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The Glad Master.

The Glad Master.

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Published by GLENN DALE PEASE
THE REV. J. EDGAR HILL, M.A., B.D.


Lord, even the devils are subject unto us in thy name."

—St. Luke, X, 17.
THE REV. J. EDGAR HILL, M.A., B.D.


Lord, even the devils are subject unto us in thy name."

—St. Luke, X, 17.

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Published by: GLENN DALE PEASE on Sep 29, 2013
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THE GLAD MASTER.THE REV. J. EDGAR HILL, M.A., B.D.Lord, even the devils are subject unto us in thy name." —St. Luke, X, 17.ever since the world began was sucli mar-vellous success achieved, by means so veryunlikely. Interpret these words as yon please,they are the record of sublime triumph. Thegreatest moral, social, and religious difficultieshad been overcome ; the most hostile foes sub-dued. And by whom ? And by what means ?By agents as unpretending, and as uninfiuentialas ever trod this earth, and by no arts, nor sym-bols of awe or power, nor words of terror andauthority. Alexander, Caesar, Charlemagne,spread the fame of their might, amid the na-tions, and founded great empires, by dint of their own genius, supported by the robust vir-tue, and cold steel of their battalions. Theycame, they saw, and they conquered. At theirnod the world trembled. But how ill theirtriumphs compare with the conquests of the190 JESUS OUR LIGHT AD LIFE.Seventy! These warriors had much in theirfayour — military genius, national prestige, thepomp and pageantry of war. The Seventy hadnothing on their side, but a lowly, inofiensivespirit, and a true faith in their Master's teach-ing, as they comprehended it ; while arrayed
 
against them, were all the influences whichmen usually trust in.The time, was against them. Jesus was onhis last journey southward. His foes now daredto be openly hostile, and even old friends weredropping away. Long before, the Samaritanshad besought him to tarry with them ; now, theyrudely repulse him, as he proposes to take thedirect route for the capital, through Samaria, andhe has in consequence to make a long detour tothe eastward. This was the moment he selected,to send the Seventy into the Samaritan country,bearing his message of peace and good-will tomen. "Well might he forewarn the mission-aries as they departed, " Behold, I send youforth as lambs in the midst of wolves."Fortune, was against them. They were toldto rely for supplies on the good-feeling of thoseamong whom they went. A purse was to formno part of their travelling equipment. If theyTHE GLAD MASTER. 191commended their mission by labouring in thespirit of the Master, they should not lack hos-pitality ; if they did not so commend it, noamount of treasure could command success.At the moment, he had seized the opportunityto teach his disciples how to behave among un-friendly people; and they were to have free scopeto show how well, or how ill, they had learnedthe lesson. "When the villagers, I have referredto above, refused to permit him and his companyto pass the frontier into Samaria, James andJohn, like many of their successors since, deemedthat flaming fire from heaven was the only fit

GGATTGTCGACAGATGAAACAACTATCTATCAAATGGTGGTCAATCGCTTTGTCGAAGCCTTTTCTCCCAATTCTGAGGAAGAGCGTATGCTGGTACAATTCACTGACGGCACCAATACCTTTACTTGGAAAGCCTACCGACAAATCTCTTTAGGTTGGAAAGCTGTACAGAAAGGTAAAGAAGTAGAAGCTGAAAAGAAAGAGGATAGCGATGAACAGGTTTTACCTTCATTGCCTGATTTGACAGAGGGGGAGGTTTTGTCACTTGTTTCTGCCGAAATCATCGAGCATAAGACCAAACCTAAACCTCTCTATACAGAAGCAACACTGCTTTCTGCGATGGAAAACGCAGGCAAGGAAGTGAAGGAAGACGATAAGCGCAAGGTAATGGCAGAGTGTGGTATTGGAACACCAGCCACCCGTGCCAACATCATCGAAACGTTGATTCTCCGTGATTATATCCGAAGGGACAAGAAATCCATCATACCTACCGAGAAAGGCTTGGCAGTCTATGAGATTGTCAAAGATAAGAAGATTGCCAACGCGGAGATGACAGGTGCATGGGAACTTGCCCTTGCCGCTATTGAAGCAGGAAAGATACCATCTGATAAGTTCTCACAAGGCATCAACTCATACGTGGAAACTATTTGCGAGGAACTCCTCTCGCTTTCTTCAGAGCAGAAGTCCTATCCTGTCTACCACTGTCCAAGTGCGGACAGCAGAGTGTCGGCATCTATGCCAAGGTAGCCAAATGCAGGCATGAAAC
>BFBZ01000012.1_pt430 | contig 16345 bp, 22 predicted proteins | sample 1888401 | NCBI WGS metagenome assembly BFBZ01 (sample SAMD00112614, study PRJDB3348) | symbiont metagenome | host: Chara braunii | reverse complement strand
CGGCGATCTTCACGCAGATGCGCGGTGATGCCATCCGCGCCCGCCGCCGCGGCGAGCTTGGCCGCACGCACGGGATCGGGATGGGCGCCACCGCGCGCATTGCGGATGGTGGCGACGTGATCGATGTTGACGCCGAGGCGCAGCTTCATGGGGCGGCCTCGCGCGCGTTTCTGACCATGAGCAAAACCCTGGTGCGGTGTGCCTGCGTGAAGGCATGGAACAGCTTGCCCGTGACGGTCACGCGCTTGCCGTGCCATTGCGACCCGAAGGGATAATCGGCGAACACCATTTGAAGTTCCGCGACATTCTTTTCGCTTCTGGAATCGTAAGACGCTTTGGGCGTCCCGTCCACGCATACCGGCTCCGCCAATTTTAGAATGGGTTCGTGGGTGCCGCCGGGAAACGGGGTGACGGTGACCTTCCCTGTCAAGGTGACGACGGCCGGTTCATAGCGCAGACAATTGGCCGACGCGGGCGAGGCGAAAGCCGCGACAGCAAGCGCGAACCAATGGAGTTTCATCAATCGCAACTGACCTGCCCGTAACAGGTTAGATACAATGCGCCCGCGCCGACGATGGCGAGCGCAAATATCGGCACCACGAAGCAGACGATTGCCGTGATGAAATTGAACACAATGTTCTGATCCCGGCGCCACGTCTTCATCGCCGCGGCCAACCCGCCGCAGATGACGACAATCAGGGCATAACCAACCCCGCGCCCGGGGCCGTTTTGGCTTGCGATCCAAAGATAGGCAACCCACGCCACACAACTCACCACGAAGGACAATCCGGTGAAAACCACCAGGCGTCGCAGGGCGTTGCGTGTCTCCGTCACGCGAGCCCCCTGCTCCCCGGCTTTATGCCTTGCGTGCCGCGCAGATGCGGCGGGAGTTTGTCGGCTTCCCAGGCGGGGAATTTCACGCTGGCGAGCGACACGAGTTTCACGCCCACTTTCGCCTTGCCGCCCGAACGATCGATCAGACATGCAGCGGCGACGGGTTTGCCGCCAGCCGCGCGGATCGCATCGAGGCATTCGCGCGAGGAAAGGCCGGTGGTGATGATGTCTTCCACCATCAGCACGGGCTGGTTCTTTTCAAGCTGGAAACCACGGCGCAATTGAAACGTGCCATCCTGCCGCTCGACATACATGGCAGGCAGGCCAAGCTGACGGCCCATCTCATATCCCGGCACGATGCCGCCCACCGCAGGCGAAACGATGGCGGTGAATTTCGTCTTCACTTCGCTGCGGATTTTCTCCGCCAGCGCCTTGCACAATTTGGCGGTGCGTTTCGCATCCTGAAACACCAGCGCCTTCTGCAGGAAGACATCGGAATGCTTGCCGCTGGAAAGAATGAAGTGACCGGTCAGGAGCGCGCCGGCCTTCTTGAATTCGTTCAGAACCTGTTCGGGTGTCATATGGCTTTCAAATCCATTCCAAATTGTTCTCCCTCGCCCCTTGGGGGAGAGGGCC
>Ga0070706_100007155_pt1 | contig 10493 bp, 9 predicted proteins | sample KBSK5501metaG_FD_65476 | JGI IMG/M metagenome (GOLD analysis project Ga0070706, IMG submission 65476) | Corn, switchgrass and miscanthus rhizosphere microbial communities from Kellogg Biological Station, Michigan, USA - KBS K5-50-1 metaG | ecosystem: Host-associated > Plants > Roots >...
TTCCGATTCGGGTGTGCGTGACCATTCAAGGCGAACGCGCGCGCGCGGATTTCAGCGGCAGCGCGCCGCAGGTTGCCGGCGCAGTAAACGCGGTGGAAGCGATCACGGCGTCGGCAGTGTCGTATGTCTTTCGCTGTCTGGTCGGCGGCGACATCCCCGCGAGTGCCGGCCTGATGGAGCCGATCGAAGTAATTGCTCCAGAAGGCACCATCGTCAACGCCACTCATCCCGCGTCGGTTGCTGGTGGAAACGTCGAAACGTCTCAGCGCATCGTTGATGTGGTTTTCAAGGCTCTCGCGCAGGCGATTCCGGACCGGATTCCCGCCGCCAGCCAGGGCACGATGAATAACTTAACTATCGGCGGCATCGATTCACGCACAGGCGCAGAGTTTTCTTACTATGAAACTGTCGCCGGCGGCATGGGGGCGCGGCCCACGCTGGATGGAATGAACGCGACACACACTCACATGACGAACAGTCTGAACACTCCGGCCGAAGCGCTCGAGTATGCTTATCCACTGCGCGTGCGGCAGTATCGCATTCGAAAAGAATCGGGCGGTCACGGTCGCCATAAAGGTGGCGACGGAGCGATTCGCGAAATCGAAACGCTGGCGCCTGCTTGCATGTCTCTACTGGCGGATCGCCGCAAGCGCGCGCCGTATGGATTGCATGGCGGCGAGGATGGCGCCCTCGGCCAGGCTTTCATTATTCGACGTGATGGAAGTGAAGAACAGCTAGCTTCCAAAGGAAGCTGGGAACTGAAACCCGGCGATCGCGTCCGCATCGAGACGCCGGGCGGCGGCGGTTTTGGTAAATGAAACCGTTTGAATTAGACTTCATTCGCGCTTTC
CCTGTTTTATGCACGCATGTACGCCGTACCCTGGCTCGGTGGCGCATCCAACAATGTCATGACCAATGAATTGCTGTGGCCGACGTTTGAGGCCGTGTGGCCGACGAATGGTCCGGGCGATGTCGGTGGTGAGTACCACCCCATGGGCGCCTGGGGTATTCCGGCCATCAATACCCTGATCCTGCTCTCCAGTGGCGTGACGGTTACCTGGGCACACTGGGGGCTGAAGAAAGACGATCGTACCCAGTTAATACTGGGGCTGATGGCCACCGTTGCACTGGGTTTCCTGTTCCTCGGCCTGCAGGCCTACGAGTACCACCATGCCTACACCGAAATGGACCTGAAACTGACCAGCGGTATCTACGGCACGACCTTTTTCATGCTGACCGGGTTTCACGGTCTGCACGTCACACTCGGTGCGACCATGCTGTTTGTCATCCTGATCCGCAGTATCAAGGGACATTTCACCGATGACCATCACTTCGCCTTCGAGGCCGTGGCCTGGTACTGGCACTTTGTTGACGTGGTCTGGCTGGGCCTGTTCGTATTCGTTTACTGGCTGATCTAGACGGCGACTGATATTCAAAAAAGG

messenger of offended justice. Our Lord wasof no such mind. Turning meekly to the by-standers, he uttered the suggestive remark," The Son of Man is not come to destroy men'slives, but to save them." If they went forth inthe spirit of these words, they should lack nogood thing.Further^ appearances were against them. Theywere to carry no extra raiment, and to becontent with the sandals of the common people.Social custom^ even, was to be against them.The last of their marching orders was not theleast important. They were to waste no time192 JESUS OUR LIGHT AD LIFE.in useless salutation ; but, like business men towhom time is money, they were to proceedvigorously with their enterprise, turning asideto practice no trifling formalities. Amonga people so formal and punctilious such anomission, or rather innovation, could not com-mend, if it did not hinder, the apostles of a newdoctrine.Such is the simple story of the sending forthof the Seventy, with the circumstances underwhich the greatest mission ever committed toman was inaugurated. A scene more impres-sive in its simplicity, or more suggestive of adivine method in religious life and work, onecan hardly imagine.1. Observe the naturalness of the arrange-ment. Oar Lord, finding that his G-alilean fol-lowers were a goodly company, determined to

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